My workgroup is interfacing some equipment on an optical bench. We have three small elements (lenses and filters) that need to be moved, on command from a computer, in or out of the optical path. The elements are on ball-bearing linear slides, movement is horizontal, and it only takes a few ounces of force to move them. All the off-the-shelf actuators that I have found so far are very pricy, and overkill for what we need. Our requirements are minimal:
a) IN position can be set by a hard stop, and must be repeatable to0.02". OUT position is not critical, as long as it is about 3" away from IN.
b) No need for proportional control or stopping at intermediate positions between IN and OUT.
c) Transit time is not important: 10 seconds or less.
d) Ideally, each actuator would be controlled by one or two TTL control lines from our interface.
After some googling and brainstorming, I can think of a couple of designs. A motor and leadscrew is the obvious starting point. A small DC motor could be driven in both directions by an H-bridge, plus a couple of transistors or logic gates to handle the polarity switching, limit switches to stop the motor at each end, maybe a flip-flop to keep track of the current state.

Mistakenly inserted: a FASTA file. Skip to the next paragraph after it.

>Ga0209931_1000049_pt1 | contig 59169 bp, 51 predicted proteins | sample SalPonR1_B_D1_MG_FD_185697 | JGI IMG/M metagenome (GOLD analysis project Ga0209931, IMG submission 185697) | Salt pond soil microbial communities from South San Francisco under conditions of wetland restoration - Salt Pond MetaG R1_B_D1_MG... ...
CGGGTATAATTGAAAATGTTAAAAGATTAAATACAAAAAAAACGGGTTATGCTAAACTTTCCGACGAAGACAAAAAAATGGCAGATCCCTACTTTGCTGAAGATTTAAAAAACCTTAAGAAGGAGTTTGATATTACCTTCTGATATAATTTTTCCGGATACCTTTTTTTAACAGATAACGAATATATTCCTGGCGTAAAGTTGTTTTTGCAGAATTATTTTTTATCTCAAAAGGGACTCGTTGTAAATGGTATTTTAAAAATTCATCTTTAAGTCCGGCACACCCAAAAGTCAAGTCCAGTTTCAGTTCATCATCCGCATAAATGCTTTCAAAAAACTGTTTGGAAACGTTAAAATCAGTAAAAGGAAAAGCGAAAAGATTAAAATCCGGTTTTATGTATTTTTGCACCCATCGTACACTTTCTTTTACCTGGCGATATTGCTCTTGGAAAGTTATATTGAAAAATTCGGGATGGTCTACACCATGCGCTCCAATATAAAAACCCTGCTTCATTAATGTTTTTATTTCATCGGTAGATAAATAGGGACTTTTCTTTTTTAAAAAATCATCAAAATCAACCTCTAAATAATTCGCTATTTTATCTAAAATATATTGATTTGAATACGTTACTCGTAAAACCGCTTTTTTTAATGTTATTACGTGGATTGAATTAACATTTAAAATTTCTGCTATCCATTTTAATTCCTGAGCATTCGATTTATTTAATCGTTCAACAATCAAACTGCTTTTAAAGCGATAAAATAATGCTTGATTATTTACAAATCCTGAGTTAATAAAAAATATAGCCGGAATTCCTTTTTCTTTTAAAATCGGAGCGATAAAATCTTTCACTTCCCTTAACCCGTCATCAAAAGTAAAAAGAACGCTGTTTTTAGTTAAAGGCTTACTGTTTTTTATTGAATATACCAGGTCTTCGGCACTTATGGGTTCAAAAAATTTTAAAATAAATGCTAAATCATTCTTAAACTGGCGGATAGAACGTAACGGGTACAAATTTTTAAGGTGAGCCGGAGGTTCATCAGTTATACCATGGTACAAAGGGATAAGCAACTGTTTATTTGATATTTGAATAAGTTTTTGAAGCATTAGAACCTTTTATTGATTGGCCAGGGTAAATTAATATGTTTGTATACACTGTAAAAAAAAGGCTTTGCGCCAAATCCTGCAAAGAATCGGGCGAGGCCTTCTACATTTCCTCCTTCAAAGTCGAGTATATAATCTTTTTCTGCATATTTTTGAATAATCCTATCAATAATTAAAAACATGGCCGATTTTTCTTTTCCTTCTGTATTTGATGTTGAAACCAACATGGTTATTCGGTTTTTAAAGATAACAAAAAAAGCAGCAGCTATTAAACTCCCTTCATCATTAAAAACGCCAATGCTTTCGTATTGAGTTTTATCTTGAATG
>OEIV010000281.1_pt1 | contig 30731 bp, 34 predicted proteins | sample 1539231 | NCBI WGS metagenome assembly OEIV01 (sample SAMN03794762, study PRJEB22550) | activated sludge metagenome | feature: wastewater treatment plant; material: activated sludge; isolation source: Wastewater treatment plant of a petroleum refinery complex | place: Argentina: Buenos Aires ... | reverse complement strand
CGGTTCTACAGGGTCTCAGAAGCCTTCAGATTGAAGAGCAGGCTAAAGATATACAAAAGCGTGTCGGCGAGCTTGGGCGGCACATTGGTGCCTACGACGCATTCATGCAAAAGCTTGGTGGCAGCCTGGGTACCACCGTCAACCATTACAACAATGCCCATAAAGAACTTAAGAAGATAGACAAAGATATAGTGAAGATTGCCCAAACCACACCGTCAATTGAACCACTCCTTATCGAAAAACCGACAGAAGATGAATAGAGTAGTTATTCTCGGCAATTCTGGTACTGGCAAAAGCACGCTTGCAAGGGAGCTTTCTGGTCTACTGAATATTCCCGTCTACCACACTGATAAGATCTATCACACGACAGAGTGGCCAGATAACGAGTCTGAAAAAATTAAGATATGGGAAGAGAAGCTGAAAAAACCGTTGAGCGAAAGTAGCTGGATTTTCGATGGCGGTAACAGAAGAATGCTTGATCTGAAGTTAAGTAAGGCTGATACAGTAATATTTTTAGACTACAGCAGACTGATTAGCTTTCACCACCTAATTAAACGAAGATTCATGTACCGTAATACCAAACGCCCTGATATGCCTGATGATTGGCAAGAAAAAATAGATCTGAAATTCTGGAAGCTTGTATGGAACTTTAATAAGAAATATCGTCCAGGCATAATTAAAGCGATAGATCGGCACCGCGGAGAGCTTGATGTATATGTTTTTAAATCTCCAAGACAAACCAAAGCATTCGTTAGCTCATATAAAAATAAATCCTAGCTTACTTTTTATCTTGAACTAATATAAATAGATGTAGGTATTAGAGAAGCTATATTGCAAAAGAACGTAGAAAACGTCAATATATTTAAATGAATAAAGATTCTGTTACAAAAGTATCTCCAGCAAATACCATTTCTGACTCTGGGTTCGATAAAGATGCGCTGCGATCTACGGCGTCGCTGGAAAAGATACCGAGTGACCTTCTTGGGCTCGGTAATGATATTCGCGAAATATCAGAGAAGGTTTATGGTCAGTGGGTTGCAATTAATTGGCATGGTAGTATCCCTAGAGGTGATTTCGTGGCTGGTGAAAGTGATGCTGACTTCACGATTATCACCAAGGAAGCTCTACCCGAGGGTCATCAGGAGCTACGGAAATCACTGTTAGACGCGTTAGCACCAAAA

Or I could use a stepper instead of a DC motor. HSI has small steppers with integral leadscrews:
I found a nice stepper driver chip (Allegro 3967):
It needs only two TTL control lines: one selects direction, the other counts pulses. Perhaps with a stepper, I would not need the limit switches.
Other solutions were considered. Solenoids might be too violent, pneumatic gizmos too complicated. An R/C hobby servo uses proportional control, but it could be rewired as a bang-bang. I even thought about scavenging the tray actuator from a compact disk drive.
Any other ideas? Thanks in advance.